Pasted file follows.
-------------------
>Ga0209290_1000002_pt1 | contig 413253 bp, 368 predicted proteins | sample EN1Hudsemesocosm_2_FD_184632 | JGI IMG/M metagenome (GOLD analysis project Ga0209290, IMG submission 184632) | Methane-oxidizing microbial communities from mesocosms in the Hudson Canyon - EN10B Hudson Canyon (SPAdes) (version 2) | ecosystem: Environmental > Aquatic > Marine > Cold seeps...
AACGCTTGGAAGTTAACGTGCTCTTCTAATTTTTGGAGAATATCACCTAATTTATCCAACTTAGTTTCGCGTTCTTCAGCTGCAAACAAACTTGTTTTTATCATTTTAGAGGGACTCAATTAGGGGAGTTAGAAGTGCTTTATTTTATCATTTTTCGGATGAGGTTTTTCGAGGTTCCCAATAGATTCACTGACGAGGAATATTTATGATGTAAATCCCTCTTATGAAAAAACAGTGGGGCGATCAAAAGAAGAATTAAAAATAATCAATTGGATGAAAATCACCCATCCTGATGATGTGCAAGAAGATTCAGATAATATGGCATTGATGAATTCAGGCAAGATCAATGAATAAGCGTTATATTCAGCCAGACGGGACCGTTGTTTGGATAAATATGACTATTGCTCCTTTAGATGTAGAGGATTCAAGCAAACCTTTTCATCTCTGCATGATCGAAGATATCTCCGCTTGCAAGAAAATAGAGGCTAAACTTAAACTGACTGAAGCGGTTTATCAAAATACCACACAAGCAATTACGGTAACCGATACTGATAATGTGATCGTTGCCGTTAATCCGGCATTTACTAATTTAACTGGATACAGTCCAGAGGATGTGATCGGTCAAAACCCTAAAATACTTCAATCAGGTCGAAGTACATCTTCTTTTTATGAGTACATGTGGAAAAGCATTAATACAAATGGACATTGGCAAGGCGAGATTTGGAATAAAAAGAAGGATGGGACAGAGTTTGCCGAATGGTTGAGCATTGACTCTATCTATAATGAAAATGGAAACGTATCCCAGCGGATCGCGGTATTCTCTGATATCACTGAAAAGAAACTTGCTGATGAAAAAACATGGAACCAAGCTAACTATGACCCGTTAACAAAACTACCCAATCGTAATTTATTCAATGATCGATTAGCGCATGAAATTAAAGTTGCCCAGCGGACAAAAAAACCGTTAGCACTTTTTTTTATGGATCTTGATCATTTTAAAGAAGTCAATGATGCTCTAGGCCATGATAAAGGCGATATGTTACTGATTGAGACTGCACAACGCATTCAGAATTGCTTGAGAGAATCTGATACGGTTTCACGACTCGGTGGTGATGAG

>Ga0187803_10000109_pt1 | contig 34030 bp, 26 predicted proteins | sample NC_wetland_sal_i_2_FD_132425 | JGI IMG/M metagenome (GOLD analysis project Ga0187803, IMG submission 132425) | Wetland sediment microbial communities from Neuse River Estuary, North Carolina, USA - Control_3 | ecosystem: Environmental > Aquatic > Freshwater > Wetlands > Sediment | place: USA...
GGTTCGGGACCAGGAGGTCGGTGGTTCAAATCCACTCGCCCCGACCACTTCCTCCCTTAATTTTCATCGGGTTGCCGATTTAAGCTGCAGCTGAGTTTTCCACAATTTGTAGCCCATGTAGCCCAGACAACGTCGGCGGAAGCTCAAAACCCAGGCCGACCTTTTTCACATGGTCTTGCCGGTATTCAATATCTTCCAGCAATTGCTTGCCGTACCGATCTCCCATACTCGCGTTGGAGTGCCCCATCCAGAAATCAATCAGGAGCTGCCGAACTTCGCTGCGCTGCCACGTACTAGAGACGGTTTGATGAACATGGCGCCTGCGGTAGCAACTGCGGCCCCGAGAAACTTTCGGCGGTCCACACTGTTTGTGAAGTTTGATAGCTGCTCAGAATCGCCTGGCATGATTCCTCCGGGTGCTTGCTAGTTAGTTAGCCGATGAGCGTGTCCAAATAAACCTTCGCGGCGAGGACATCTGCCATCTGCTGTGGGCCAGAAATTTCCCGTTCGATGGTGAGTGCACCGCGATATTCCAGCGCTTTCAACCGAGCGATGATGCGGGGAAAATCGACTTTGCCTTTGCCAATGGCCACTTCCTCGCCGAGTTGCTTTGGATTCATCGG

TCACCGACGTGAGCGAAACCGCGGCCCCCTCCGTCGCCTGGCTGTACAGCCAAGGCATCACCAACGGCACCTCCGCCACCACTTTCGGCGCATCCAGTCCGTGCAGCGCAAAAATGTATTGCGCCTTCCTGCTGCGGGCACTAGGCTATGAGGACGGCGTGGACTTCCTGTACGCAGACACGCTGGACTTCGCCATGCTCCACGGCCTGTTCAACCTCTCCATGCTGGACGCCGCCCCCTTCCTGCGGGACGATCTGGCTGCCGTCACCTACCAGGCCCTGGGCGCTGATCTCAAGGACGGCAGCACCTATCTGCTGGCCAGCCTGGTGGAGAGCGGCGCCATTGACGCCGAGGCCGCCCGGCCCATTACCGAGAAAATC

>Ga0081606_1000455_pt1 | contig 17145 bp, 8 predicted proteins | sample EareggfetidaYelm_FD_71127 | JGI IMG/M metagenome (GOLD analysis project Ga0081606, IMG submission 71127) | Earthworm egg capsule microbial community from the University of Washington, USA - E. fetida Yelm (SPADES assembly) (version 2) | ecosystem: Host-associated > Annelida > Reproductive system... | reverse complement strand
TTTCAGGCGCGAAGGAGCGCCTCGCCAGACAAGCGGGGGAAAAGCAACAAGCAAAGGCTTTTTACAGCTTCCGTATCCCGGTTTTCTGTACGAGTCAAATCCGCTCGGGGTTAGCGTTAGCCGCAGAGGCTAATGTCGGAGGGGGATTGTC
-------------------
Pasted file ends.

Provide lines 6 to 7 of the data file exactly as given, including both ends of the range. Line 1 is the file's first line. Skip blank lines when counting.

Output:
>Ga0081606_1000455_pt1 | contig 17145 bp, 8 predicted proteins | sample EareggfetidaYelm_FD_71127 | JGI IMG/M metagenome (GOLD analysis project Ga0081606, IMG submission 71127) | Earthworm egg capsule microbial community from the University of Washington, USA - E. fetida Yelm (SPADES assembly) (version 2) | ecosystem: Host-associated > Annelida > Reproductive system... | reverse complement strand
TTTCAGGCGCGAAGGAGCGCCTCGCCAGACAAGCGGGGGAAAAGCAACAAGCAAAGGCTTTTTACAGCTTCCGTATCCCGGTTTTCTGTACGAGTCAAATCCGCTCGGGGTTAGCGTTAGCCGCAGAGGCTAATGTCGGAGGGGGATTGTC